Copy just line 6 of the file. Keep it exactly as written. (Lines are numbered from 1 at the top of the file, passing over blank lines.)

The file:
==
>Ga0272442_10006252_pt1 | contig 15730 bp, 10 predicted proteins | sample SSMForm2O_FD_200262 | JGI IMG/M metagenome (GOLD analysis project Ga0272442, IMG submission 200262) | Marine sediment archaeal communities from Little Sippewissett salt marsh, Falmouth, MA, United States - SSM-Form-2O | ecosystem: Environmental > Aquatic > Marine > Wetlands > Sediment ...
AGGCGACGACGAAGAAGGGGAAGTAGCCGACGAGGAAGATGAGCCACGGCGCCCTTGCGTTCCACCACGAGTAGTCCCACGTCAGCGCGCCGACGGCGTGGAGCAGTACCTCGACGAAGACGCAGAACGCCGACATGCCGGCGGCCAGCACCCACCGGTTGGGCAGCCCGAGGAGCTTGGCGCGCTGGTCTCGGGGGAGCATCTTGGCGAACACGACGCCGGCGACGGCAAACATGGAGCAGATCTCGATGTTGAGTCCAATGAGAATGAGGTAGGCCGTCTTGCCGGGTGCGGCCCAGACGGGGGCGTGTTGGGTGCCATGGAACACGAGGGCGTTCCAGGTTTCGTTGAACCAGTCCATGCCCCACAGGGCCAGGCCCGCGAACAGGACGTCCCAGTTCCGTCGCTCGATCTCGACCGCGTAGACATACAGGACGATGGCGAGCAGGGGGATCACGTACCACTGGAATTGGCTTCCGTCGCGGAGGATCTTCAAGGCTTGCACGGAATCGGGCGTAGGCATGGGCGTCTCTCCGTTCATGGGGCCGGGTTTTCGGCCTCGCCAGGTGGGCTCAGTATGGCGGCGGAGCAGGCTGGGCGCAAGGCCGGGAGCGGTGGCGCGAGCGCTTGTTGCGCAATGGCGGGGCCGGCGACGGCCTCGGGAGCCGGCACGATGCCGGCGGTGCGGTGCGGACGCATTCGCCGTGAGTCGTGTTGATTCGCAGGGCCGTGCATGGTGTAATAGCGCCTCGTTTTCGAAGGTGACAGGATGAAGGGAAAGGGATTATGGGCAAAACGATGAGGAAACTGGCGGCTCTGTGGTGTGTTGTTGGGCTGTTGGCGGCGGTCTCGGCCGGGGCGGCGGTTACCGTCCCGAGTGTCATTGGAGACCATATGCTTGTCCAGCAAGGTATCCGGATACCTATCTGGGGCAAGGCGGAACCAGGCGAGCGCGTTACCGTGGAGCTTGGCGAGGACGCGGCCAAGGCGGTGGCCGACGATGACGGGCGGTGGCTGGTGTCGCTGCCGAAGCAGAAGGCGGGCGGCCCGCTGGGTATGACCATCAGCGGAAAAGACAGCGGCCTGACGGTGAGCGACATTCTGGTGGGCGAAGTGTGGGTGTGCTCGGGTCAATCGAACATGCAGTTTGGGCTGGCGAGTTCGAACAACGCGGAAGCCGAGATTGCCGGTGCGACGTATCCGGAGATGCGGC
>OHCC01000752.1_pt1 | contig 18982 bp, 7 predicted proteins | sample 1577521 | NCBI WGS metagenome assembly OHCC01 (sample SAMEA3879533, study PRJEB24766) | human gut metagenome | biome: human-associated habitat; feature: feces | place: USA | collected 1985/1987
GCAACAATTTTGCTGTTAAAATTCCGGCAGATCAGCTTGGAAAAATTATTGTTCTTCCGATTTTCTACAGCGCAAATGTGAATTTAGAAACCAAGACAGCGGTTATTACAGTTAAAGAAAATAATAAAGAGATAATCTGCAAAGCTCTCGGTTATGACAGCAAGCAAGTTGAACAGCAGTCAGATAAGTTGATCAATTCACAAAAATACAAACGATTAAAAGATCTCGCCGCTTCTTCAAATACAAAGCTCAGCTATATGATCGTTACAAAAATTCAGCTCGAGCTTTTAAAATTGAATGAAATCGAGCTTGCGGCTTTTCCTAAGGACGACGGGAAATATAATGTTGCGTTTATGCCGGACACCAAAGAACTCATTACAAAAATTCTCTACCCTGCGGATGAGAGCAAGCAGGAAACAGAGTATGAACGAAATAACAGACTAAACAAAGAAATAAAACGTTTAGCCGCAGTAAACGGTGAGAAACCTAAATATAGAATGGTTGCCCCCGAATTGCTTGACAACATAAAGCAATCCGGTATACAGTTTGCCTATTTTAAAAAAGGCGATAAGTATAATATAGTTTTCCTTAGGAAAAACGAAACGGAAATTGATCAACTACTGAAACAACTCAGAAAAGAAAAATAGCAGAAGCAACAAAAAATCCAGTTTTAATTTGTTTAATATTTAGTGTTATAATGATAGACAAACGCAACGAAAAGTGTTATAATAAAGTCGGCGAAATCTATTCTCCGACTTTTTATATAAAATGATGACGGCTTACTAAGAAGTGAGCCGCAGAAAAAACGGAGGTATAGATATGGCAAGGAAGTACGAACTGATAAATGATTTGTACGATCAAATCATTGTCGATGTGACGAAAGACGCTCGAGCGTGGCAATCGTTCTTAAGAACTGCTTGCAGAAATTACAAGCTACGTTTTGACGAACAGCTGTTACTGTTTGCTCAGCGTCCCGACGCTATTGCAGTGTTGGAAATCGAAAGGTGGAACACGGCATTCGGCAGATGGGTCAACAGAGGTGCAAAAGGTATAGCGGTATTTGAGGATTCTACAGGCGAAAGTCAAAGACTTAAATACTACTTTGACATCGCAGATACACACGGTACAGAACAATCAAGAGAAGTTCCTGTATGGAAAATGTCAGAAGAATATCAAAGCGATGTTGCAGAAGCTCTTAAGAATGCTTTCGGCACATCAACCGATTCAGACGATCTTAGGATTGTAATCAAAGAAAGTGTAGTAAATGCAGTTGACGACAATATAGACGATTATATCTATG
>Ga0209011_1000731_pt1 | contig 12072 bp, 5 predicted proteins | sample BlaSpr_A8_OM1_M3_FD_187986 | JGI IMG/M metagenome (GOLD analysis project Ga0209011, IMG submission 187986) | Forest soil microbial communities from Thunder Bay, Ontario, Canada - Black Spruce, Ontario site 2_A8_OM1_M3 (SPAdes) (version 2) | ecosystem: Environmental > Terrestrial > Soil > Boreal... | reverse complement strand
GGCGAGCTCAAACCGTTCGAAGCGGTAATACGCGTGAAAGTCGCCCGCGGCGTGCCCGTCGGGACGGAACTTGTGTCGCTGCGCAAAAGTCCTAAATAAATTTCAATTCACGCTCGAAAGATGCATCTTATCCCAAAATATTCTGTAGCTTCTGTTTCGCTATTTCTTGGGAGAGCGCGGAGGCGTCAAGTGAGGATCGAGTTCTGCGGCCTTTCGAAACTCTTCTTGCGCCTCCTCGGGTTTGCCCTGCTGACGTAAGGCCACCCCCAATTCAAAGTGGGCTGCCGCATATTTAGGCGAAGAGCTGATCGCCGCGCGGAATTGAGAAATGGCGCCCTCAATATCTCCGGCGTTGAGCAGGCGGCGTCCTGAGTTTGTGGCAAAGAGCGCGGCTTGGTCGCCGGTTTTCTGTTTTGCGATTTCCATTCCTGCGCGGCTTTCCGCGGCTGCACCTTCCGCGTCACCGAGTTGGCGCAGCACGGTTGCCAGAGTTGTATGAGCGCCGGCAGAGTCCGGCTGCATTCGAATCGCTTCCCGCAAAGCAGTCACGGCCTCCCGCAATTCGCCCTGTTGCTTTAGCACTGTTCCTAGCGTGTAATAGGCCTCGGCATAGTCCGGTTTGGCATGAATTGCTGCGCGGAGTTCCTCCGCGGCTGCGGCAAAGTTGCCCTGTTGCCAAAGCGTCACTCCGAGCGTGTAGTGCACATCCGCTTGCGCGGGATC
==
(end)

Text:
GGCGAGCTCAAACCGTTCGAAGCGGTAATACGCGTGAAAGTCGCCCGCGGCGTGCCCGTCGGGACGGAACTTGTGTCGCTGCGCAAAAGTCCTAAATAAATTTCAATTCACGCTCGAAAGATGCATCTTATCCCAAAATATTCTGTAGCTTCTGTTTCGCTATTTCTTGGGAGAGCGCGGAGGCGTCAAGTGAGGATCGAGTTCTGCGGCCTTTCGAAACTCTTCTTGCGCCTCCTCGGGTTTGCCCTGCTGACGTAAGGCCACCCCCAATTCAAAGTGGGCTGCCGCATATTTAGGCGAAGAGCTGATCGCCGCGCGGAATTGAGAAATGGCGCCCTCAATATCTCCGGCGTTGAGCAGGCGGCGTCCTGAGTTTGTGGCAAAGAGCGCGGCTTGGTCGCCGGTTTTCTGTTTTGCGATTTCCATTCCTGCGCGGCTTTCCGCGGCTGCACCTTCCGCGTCACCGAGTTGGCGCAGCACGGTTGCCAGAGTTGTATGAGCGCCGGCAGAGTCCGGCTGCATTCGAATCGCTTCCCGCAAAGCAGTCACGGCCTCCCGCAATTCGCCCTGTTGCTTTAGCACTGTTCCTAGCGTGTAATAGGCCTCGGCATAGTCCGGTTTGGCATGAATTGCTGCGCGGAGTTCCTCCGCGGCTGCGGCAAAGTTGCCCTGTTGCCAAAGCGTCACTCCGAGCGTGTAGTGCACATCCGCTTGCGCGGGATC